What happens when you’re discharged from the hospital, but still have a long road to recovery ahead of you?
Maybe you had surgery and are still relying on complicated medical equipment, or you’re recovering from an illness and are too weak to care for yourself. How are you supposed to manage the gap between hospitalization and getting back to normal?
That’s where transitional care comes in. It’s there to support you as you move from the hospital to home and lower your chances of being readmitted.
Read on to learn about seven reasons that transitional care might be your best option for recovery.
1. Chronic Medical Conditions
People with chronic medical conditions are more likely to experience preventable hospitalizations and poor outcomes from their medical care. They often see a large number of physicians in different specialties, making it hard to keep all of them in the know.
Because poor transitions from hospitals to home result in higher readmission rates, it’s important to make sure yours is seamless—especially if you have underlying chronic conditions. A transitional care team can monitor your health during your first month home and send reports back to your doctors. This way, all your care providers can stay on the same page and give you the high-quality care you deserve.
2. Complex Therapy or Medication Plan
Even if you don’t have any underlying chronic conditions, taking care of yourself after a serious illness or injury can be complicated. There may be therapy regimens to follow, medications that have to be taken a specific way, and medical devices you don’t feel comfortable using by yourself.
If you have a complex discharge plan, a transitional care team can work with you at home to make sure you feel comfortable taking care of yourself
3. Behavioral and Psychosocial Concerns
Physical conditions aren’t the only reason transitional care could be beneficial. Behavioral and psychosocial concerns can also be a reason to consider it.
Conditions like dementia, mental illness, and brain trauma can make sticking to a medication or wound care schedule difficult. But a transitional care nurse can be there to help administer meds on time, change bandage dressings, and make sure you don’t miss any follow-up appointments. They can also provide resources and support for people struggling with addictions that could negatively impact their recovery.
4. Old Age
As we age, our likelihood of being readmitted to the hospital after discharge increases. There are quite a few theories as to why this is the case. Memory problems, inability to get to follow-up appointments and chronic age-related conditions could all contribute.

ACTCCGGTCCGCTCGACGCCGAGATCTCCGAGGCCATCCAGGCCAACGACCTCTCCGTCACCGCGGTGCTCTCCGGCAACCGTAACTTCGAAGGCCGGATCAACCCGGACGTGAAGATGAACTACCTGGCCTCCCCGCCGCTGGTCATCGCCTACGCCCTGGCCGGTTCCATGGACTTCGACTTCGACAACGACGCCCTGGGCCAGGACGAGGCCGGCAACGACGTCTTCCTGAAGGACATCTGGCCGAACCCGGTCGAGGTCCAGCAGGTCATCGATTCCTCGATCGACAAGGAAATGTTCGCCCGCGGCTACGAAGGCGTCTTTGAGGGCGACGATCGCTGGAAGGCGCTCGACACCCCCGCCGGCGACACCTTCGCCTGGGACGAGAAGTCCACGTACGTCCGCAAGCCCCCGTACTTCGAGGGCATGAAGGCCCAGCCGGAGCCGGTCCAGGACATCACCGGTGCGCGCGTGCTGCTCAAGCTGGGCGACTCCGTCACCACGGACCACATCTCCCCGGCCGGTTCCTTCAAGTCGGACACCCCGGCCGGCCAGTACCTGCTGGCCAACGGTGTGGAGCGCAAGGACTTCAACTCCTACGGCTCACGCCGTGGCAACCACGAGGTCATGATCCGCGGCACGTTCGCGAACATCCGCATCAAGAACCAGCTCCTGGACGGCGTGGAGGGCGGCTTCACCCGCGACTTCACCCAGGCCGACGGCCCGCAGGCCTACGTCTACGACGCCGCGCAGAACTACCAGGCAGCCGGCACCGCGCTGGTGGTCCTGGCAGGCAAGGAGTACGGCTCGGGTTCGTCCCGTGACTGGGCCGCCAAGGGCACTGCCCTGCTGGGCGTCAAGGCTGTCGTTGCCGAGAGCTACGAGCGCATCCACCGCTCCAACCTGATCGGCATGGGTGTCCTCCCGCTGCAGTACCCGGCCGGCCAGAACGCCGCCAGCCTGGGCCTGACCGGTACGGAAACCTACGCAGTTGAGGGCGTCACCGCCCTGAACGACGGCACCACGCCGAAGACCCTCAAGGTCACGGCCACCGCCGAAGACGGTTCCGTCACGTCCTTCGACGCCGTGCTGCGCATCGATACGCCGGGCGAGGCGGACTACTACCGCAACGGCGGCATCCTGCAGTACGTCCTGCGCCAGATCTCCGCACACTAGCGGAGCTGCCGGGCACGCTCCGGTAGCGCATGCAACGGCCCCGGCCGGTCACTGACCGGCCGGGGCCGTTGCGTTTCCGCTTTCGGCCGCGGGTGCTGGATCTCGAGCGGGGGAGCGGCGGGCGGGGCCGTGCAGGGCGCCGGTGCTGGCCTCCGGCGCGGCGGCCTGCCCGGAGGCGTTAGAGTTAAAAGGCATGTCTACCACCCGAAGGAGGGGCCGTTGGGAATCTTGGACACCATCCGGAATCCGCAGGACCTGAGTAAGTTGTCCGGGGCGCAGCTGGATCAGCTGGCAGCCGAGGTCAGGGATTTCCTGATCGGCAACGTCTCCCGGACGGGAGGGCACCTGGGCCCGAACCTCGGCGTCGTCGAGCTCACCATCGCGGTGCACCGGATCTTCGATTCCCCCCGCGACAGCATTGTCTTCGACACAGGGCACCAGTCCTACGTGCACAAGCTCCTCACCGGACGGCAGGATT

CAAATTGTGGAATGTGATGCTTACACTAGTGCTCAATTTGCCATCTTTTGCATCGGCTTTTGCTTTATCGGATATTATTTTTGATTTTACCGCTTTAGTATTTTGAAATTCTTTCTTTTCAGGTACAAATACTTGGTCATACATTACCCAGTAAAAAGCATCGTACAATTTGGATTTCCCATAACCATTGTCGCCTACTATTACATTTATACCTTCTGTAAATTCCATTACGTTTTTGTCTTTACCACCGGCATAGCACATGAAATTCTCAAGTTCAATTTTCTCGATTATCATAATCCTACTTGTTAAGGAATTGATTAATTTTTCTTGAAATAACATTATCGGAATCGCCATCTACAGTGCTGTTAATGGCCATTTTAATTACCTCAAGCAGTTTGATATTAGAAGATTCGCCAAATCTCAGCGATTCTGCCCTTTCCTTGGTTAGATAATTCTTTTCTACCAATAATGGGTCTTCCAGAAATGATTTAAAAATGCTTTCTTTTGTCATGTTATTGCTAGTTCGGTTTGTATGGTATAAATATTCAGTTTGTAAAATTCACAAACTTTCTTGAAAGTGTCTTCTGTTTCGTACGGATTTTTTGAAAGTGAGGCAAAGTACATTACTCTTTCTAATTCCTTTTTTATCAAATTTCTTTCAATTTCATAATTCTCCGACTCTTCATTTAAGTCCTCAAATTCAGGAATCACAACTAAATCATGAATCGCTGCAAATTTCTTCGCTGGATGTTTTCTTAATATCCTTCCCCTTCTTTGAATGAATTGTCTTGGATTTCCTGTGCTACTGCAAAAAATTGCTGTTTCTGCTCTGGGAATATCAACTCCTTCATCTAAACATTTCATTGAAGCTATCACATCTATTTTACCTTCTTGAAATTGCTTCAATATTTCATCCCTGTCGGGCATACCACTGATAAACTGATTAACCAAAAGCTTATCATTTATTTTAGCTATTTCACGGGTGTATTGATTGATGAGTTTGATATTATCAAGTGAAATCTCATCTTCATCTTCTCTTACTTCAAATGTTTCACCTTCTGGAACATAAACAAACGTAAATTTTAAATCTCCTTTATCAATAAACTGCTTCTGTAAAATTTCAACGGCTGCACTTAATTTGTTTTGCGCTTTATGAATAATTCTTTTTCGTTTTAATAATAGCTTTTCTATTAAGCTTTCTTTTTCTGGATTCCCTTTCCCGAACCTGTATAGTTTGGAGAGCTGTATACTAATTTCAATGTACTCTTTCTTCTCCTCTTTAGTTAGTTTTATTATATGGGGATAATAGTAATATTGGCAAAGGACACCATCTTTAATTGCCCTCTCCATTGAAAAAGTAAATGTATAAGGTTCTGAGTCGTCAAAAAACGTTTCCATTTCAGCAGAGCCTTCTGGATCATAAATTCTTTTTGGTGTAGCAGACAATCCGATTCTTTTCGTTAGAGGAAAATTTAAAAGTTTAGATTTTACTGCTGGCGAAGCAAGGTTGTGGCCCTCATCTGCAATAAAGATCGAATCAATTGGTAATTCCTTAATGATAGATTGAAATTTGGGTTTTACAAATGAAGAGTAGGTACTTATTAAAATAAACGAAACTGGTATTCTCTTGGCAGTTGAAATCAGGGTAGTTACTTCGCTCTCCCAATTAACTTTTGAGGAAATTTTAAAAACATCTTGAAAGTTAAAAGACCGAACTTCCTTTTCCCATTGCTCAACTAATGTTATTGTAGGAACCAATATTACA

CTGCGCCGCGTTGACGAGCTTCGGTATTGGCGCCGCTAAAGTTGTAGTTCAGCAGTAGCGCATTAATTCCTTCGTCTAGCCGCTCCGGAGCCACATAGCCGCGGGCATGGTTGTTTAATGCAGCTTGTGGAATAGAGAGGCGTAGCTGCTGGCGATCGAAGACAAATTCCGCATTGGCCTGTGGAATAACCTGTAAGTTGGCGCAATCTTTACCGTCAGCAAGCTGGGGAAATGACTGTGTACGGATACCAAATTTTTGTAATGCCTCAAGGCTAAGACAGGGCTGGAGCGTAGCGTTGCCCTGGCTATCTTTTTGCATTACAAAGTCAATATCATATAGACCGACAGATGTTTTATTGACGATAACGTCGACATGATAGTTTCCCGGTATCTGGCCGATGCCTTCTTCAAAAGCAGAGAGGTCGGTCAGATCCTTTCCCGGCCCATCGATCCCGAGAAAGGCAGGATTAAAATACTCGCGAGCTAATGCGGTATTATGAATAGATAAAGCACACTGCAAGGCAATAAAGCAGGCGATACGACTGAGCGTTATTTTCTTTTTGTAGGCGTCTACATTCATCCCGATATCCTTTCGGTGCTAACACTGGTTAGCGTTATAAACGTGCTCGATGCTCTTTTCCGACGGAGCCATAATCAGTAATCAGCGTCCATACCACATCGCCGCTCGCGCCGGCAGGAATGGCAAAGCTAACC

But no matter the cause, there’s one thing that’s certain: transitional care decreases your chances of hospital re-admission regardless of your age. In fact, patients of Global Transitional Care have only a 5% all-cause readmission rate compared to the national average of 18-19%.
5. Ready to Go Home, but Not to Be Alone
Transitional health care fills the gap for people who don’t need the full-time care of a nursing home or rehab facility but aren’t quite ready to live on their own again.
When you arrive home after being discharged, your transitional care nurse will check in with you. They’ll decide how often you will need a care professional to visit your home during the upcoming month. There isn’t a minimum number of home visits you have to have or an upper limit—it’s determined by your individual situation.
For the remainder of the 30 days, you’ll get healthcare support at home from a team of nurses and nurse practitioners under the direction of a doctor. If you have questions or concerns, you can contact your care team at any time. They’ll keep your other doctors in the loop so everyone stays on the same page throughout your recovery.
6. Support Family Caregivers
Family caregivers are the unsung heroes of the medical world. They’re often medically untrained and busy with careers and household duties. Even so, they give of their time and energy to care for parents and other family members in their times of need.
Even the best family caregivers need support, though. If you still need a lot of medical care after being discharged, your family might not be able to do it on their own.
Thankfully, a transitional care team is there to help. Not only will they provide home visits for the first month, but they’ll also educate you and your family members on long-term healthcare strategies. You won’t be in the dark through your recovery—you’ll have a dedicated team of people to answer your questions along the way.
7. Medicare Coverage
If you have health insurance through Medicare, they may cover some or all of your transitional care costs. Medicare allows transitional care coverage for up to 30 days after you’ve been discharged from the hospital or another care facility. On occasion, you may be able to apply for an extension beyond the normal 30 days of care.
If you don’t have Medicare, that doesn’t automatically disqualify you from transitional care. Check with your insurance provider to see what they will cover, or talk to your care providers at the hospital to see if you can set up a flexible payment plan.
At CarePartners, we’ll work with you even if you aren’t Medicare eligible. We can set up an affordable private payment plan so you can get the care you need, regardless of your insurance coverage.
Is Transitional Care the Right Choice for You?
When you’re being discharged from the hospital, rehab center, or another long-term care facility, make sure that you have a complete plan for your care at home. Transitional care may be the best option if your condition is medically complex or if you’re at risk of readmission.
If you’re looking for expert transitional care services in the Orange County and San Bernadino area, CarePartners can help. Contact us today to get started.